Eight people fined for begging by Barking and Dagenham Council

A homeless man, begging for money in Victoria, London

A homeless man, begging for money in Victoria, London - Credit: PA ARCHIVE IMAGES

Last year eight people were fined for begging by Barking and Dagenham Council, according to a new report.

The figures come from freedom of information requests by the Manifesto Club, a group that campaigns against regulation of public space.

Beggars in the borough can be given a £100 on-the-spot fine, but can face paying up to £1,000. If they can’t pay, they could end up in court.

The fines are made because of Public Space Protection Orders (PSPOs). The Manifesto Club has dubbed the law enacting PSPOs the ‘Busybodies’ Charter’.

Councils have used them to restrict behaviour like dog walking, collecting for charity and feeding pigeons.

Barking and Dagenham isn’t the only authority to hit beggars with fines, Derby and Poole have also issued them. Newcastle gave the most, with nine in 2018.

In all, 22 councils have banned begging, including West Suffolk, which banned ‘sitting with receptacle to beg’ and Welwyn Hatfield council banned ‘sitting on ground to invite donations’.

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The Barking and Dagenham council has also pursued people for less controversial reasons.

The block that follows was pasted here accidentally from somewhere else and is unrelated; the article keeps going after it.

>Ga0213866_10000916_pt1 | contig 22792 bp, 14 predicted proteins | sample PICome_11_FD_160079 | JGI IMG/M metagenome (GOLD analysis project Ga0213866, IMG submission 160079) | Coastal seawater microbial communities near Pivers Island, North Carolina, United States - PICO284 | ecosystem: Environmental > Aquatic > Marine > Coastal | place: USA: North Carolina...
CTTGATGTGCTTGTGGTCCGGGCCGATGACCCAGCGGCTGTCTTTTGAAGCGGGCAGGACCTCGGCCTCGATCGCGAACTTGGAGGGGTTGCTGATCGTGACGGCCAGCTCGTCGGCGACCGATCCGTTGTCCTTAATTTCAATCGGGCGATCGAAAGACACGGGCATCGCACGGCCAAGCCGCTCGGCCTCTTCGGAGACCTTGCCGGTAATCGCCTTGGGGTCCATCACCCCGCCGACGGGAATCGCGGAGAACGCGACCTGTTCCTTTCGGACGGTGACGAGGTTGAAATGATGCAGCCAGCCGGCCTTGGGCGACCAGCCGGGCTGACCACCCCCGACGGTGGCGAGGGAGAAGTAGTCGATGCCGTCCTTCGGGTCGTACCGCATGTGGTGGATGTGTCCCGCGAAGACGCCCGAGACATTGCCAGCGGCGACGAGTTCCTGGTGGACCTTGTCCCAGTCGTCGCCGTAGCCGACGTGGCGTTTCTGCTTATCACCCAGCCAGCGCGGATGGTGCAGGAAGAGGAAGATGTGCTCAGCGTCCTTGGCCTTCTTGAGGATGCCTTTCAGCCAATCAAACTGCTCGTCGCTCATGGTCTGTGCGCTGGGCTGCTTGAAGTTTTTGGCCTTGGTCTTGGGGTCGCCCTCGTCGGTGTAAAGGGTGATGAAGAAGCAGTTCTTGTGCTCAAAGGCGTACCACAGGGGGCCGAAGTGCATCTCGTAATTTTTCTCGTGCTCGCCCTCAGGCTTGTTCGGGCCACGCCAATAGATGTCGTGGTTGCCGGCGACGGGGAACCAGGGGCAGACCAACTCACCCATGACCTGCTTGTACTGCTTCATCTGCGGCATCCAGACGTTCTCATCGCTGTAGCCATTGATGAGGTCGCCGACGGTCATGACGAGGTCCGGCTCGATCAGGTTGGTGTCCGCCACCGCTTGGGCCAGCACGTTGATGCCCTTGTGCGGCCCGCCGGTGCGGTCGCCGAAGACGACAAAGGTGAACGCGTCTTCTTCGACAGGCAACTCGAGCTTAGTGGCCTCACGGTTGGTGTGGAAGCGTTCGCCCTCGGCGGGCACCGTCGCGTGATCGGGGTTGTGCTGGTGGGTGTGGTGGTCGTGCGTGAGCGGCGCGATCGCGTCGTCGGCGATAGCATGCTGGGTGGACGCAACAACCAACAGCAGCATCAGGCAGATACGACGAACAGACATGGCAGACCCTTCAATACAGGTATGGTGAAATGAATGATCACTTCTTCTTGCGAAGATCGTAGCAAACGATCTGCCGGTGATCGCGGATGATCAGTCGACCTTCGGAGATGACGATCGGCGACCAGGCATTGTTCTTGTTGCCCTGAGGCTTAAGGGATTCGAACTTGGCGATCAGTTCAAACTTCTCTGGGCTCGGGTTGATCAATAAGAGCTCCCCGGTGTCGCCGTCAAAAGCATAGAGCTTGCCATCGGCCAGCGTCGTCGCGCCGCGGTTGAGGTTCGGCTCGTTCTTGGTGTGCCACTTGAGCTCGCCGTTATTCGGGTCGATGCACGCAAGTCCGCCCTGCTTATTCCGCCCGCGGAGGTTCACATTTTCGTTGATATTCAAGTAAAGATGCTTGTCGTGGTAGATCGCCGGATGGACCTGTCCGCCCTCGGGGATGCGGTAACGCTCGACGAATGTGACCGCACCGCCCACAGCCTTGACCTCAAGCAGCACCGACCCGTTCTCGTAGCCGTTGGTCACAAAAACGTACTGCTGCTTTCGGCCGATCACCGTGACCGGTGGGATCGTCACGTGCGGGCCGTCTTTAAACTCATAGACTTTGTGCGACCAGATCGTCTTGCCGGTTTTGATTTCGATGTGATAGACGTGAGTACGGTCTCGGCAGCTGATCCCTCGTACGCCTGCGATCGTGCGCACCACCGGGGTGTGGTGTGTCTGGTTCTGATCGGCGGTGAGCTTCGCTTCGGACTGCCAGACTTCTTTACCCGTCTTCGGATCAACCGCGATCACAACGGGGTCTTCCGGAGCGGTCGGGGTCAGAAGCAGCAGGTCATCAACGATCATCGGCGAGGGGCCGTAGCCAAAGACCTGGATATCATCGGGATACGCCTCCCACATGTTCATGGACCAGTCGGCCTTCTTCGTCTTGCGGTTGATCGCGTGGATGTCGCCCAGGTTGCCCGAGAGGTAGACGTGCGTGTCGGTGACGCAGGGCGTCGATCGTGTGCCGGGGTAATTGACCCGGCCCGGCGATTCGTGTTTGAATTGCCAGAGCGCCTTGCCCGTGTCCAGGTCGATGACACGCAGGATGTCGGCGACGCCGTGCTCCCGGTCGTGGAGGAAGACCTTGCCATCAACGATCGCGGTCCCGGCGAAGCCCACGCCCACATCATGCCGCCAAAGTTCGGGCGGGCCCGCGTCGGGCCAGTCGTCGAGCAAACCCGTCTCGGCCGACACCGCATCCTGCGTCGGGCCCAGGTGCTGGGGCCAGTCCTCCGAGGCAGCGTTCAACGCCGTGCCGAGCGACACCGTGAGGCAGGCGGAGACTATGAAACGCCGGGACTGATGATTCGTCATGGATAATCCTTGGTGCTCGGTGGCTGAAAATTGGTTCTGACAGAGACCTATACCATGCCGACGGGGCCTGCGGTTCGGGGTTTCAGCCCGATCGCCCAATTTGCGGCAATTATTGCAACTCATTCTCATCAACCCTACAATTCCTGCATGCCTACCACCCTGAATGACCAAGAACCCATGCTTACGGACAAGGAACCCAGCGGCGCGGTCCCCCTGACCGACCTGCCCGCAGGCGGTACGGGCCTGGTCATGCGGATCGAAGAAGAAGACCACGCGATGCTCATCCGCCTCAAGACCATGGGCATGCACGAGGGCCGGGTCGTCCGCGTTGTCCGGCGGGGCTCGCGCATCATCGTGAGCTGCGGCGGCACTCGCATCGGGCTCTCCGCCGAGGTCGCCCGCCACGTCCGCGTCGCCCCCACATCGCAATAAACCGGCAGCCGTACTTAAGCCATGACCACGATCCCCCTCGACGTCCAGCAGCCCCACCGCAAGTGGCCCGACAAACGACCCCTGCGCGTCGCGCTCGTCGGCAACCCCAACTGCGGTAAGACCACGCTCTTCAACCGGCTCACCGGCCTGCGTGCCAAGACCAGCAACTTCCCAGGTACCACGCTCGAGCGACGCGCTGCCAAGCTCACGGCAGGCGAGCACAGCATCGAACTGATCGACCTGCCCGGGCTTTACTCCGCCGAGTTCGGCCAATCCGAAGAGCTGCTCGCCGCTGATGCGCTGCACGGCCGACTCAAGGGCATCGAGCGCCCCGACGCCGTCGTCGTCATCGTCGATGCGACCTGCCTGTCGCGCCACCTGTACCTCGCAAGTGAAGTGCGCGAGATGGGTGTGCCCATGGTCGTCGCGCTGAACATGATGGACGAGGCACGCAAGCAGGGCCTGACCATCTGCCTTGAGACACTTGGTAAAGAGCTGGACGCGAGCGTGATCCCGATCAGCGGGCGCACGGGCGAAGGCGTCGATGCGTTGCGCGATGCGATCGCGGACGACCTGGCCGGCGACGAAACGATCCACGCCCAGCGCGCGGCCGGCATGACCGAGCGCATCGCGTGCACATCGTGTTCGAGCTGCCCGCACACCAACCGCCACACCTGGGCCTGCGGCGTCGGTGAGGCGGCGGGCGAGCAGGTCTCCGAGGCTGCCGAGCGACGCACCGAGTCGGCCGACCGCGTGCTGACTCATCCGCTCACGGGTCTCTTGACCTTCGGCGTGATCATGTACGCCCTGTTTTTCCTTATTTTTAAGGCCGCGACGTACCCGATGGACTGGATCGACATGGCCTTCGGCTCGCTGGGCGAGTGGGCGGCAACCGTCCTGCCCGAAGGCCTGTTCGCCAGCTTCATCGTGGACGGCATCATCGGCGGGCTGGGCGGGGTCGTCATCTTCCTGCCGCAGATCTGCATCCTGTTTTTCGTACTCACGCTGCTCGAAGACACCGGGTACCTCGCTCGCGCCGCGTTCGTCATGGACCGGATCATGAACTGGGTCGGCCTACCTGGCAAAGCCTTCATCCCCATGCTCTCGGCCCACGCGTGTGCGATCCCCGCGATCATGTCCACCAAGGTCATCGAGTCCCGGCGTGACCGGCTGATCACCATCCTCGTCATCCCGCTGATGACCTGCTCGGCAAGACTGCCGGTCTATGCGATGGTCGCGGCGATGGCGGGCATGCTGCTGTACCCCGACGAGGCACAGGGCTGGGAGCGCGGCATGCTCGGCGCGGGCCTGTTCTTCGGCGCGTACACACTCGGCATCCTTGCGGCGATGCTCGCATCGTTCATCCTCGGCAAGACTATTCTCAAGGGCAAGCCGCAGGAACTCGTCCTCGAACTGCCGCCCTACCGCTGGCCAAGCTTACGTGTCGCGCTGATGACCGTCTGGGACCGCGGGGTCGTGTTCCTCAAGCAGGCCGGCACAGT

The data showed it gave 75 fines for alcohol-related offenses in 2018, 29 for spitting and 48 for street racing.

A spokesman for Barking and Dagenham Council said PSPOs are a response to what residents want and that they got overwhelming support for them from the public when the consultation was put out.

“Since they have been in place, there has been a decrease in certain types of anti-social behaviour which has seen our residents being able to go about their business in peace without being harassed or inconvenienced,” he said.

He claimed that the eight people fined were ‘professional’ beggars, not rough sleepers and that the council was working with partners to find them ‘longer term solutions.

Josie Appleton from the Manifesto Club said: “PSPOs create loads of crimes and criminalise people for activities that are not harmful – that’s why they’re not on the statute books.

“The main problem with criminalising begging is obvious. It is completely count-productive and heartless to penalise someone who doesn’t have any money and doesn’t have a home.

“The idea that fining them or giving them criminal records is in any way a sensible or humane policy is just crazy.”

PSPOs have become an easy way for authorities to do something to respond to complaints while suffering public service cut-backs, said Ms Appleton.